Israeli slayings shock across borders | March 15
Incitement to terrorism must be stopped
Last weekend's horrific massacre of a Jewish family in the West Bank is yet another chilling reminder of the depths of Palestinian hatred for Israelis and Jews. Three children — an 11-year-old, a 3-year-old and a 3-month-old — were stabbed to death in their sleep. The parents were killed minutes later.
The Palestinian terrorist who committed this heinous crime is still on the loose, hiding, to be sure, with the help of nearby villagers.
At a time like this, words can hardly capture the outrage and shock felt in the Jewish community. No dispute justifies the slaughter of a 3-month-old baby. No political conflict justifies stabbing to death three innocent children and their parents.
Yet, Palestinian and Arab media incite this violence on a daily basis. Palestinians are inundated with anti-Semitic images and degrading portrayals of Israelis. Palestinian school books demonize Jews and lionize "martyrs" — those who kill them.
The first step in any terrorist attack is the dehumanization of the "other." In this case, that dehumanization is being carried out by Israel's supposed partner in peace — the Palestinian Authority. The international community must call on the PA to immediately end the incitement in its official media outlets and in schoolbooks.
At a time of relative calm in Israel, when our eyes should be fixed on a final settlement to this conflict, we are instead reliving its darkest days. We pray that all Israelis and Palestinians come together to condemn the massacre of the Fogel family, find the terrorist behind it, and begin preparing for real peace — by ending the incitement to violence and by unequivocally denouncing attacks on civilians.
Brian Taub and Mitchell Drucker, co-chairmen, Jewish Community Relations Council of Tampa, Tampa
Tampa City Council
Unfinished business: panhandling, elections
As I prepare to leave the Tampa City Council, I want to emphasize two issues the new council should take up: panhandling and moving city elections to November.
The Hillsborough County Commission has passed an ordinance on street solicitation, and it is time for the city to act. My motion to discuss repealing the city's solicitation ordinance and putting Tampa under county jurisdiction — which would help police enforce this important public safety measure — was unfortunately not seconded.
Street solicitation and panhandling is first and foremost a public safety issue, and we must address it before anyone else is seriously injured or killed.
I also brought before the council the idea of moving city elections from March back to November to increase voter turnout and to save the city more than $1.4 million.
I hope the incoming council will take up these issues.
Joseph Caetano, Tampa City Council, District 7, Tampa
U.S. too passive
I remember President Barack Obama saying that Moammar Gadhafi should leave, but he has done nothing to facilitate that. There was talk of a no-fly zone, but nothing has been done to protect the people from the bombing and strafing of Gadhafi's planes. All the rebels' gains are being reversed.
I also remember a story about a guy named Nero, who "fiddled while Rome burned." Is Obama golfing while the Libyan people die?
Dr. Jim Bardsley, Madeira Beach
To fix our schools, treat teaching as a profession | March 15, commentary
Where are administrators?
Is no one reading between the lines of Joel Klein's comments? He writes, "Critics argue that we cannot fairly evaluate teacher performance, so the current lock-step system is the best we can do. That's ridiculous."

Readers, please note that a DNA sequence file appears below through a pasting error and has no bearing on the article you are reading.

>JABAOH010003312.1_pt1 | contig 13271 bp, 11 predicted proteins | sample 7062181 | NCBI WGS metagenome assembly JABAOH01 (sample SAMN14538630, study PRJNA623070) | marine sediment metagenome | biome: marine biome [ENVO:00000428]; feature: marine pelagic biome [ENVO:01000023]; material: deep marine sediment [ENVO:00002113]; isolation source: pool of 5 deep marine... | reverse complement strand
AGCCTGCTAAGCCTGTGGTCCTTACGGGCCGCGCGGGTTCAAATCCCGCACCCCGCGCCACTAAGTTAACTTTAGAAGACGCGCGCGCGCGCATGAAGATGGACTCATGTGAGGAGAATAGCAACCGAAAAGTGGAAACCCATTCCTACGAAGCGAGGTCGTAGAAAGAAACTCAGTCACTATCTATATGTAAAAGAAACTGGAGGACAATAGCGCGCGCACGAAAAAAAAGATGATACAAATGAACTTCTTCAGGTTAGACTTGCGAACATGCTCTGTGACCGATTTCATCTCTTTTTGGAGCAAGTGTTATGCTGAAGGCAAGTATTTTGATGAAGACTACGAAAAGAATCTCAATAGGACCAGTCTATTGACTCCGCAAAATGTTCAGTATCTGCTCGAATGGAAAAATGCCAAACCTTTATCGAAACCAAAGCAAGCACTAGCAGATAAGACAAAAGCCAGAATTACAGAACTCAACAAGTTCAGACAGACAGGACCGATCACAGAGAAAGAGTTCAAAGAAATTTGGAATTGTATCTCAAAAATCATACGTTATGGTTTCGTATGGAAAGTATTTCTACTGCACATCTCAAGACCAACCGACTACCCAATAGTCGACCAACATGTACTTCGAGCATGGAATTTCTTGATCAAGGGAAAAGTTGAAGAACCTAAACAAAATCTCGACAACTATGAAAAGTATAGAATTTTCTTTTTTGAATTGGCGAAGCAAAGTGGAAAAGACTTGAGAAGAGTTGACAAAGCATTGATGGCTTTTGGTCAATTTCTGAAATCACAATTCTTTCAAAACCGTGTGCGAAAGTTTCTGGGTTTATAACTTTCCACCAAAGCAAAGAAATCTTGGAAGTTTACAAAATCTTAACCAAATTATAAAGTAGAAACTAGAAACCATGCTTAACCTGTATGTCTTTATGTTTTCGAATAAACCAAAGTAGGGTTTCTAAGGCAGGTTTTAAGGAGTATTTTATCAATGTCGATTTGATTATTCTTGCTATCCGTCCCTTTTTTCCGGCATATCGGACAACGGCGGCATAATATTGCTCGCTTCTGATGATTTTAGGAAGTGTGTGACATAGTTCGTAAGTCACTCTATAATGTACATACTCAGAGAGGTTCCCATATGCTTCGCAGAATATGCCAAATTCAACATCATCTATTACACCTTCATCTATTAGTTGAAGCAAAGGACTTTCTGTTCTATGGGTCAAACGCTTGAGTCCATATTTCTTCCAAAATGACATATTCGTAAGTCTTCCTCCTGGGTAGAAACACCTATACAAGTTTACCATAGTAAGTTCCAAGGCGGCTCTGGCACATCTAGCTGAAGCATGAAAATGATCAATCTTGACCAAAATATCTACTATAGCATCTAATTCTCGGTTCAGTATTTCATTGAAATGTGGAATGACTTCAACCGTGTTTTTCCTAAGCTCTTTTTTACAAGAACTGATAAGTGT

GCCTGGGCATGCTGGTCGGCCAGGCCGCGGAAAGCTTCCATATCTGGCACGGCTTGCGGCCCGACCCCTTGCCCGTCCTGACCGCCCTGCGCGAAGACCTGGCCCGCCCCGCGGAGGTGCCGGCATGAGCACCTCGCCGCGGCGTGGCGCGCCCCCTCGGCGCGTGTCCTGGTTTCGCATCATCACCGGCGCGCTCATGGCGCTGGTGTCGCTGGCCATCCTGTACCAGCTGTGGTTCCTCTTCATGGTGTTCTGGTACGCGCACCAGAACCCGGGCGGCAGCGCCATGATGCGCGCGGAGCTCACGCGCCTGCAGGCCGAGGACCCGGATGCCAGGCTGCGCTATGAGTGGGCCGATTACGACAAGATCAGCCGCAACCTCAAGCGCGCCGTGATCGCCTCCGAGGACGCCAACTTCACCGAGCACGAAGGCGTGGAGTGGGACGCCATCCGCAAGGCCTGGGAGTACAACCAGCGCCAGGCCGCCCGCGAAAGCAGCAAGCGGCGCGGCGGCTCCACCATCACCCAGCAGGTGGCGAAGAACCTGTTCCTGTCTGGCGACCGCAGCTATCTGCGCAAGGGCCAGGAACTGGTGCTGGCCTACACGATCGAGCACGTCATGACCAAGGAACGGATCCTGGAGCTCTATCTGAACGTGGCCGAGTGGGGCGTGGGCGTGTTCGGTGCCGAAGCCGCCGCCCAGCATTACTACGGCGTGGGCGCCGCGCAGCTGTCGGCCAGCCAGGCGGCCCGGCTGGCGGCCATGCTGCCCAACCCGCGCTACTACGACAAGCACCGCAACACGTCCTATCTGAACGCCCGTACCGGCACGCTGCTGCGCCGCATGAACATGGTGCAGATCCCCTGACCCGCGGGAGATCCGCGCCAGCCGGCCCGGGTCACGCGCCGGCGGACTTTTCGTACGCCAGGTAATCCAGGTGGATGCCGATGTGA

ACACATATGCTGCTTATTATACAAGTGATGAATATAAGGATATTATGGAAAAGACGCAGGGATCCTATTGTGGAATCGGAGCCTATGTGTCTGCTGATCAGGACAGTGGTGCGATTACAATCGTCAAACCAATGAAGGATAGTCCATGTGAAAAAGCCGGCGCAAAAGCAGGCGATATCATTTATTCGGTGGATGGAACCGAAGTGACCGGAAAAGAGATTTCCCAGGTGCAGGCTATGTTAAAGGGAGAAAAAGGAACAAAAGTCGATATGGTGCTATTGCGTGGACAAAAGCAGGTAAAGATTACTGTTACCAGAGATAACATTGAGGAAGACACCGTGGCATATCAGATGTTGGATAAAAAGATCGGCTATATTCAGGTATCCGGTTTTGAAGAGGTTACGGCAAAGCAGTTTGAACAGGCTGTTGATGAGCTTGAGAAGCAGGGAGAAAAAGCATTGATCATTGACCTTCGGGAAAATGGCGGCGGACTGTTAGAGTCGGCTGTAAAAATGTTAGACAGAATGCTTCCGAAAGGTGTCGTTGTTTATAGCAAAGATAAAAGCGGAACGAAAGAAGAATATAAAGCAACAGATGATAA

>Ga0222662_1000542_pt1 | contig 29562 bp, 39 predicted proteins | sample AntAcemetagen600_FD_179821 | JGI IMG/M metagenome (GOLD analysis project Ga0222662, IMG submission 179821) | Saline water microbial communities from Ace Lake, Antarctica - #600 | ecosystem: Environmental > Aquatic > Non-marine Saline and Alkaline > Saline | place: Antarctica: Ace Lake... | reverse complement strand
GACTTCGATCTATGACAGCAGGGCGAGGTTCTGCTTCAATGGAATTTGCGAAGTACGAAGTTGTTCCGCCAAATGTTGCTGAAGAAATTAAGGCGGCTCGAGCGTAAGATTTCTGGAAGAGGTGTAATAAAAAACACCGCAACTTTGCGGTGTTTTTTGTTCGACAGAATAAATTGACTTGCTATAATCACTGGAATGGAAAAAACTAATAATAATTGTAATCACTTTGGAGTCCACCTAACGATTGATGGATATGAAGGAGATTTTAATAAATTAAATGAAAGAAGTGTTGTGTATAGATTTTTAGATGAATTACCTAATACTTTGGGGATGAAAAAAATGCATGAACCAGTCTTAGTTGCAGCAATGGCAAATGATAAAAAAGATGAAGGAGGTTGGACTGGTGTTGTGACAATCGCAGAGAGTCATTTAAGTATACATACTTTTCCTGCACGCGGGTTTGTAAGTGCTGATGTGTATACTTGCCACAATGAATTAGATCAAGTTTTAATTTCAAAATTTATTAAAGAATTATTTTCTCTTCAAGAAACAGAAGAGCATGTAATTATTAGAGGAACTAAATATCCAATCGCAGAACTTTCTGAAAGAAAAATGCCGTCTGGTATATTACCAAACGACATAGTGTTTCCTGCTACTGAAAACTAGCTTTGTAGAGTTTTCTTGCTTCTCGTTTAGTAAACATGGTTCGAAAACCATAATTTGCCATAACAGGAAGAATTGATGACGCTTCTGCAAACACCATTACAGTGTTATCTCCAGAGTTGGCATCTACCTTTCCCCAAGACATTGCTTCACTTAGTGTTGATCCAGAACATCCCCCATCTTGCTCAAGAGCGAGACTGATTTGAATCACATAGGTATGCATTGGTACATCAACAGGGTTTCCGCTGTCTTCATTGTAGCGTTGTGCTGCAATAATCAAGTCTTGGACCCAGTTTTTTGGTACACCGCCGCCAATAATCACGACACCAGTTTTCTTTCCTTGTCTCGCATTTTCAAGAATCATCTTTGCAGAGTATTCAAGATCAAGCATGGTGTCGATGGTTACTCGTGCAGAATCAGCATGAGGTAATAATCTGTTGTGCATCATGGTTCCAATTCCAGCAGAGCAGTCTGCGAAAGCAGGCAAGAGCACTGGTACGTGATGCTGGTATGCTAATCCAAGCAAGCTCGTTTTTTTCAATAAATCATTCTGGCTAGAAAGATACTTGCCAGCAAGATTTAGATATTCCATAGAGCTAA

Well, if administrators are in fact able to fairly evaluate teachers, then why are they not doing it? If a teacher receives poor evaluations in the first three years in a school district, that teacher would not be granted tenure. Unlike what Klein said on 60 Minutes — that to receive tenure, all a teacher has to do is be able to breathe — a teacher is granted tenure by the district administration, and then only after years of observations and evaluations.
Simply put: If a teacher is not good enough, the district does not grant tenure. If there is a problem with a teacher who has been granted tenure, then it is the fault of the administrators tasked with evaluating candidates.
Marilyn Thayer, St. Petersburg
Clinton pledges millions in aid, incentives to Egypt and Petraeus favors U.S.-Afghan bases March 16
These two headlines caught my attention. Why are we spending millions that we don't have to assist other countries? Let's face it: It's time we stop spending our children's and grandchildren's future by supporting other countries.
We know too well that establishing bases in other countries never ends. We still have bases in Germany, Korea and many other countries. It's time to bring our troops home and deploy them along the Mexican border to help us stop the drug lords and illegals from entering our country.
Doris Houdesheldt, St. Petersburg
Sheriff lines up job handoff | March 13
Bravo to David DeCamp for this article. I am surprised that the public seemed to be unaware of how the power brokers actually conduct business. What I am shocked by is the arrogance with which it is carried out.
John Pikramenos, Tarpon Springs
Upholding the rule of law | March 16, commentary
During the last election cycle, we all heard politicians promising to listen to the people. I definitely recall people clamoring for jobs and spending cuts. I can't for the life of me remember anyone protesting that our country or state is falling apart because too many people are voting. Is it only a coincidence that smaller voter turnout is always better for Pam Bondi's political party?
James Archer, Clearwater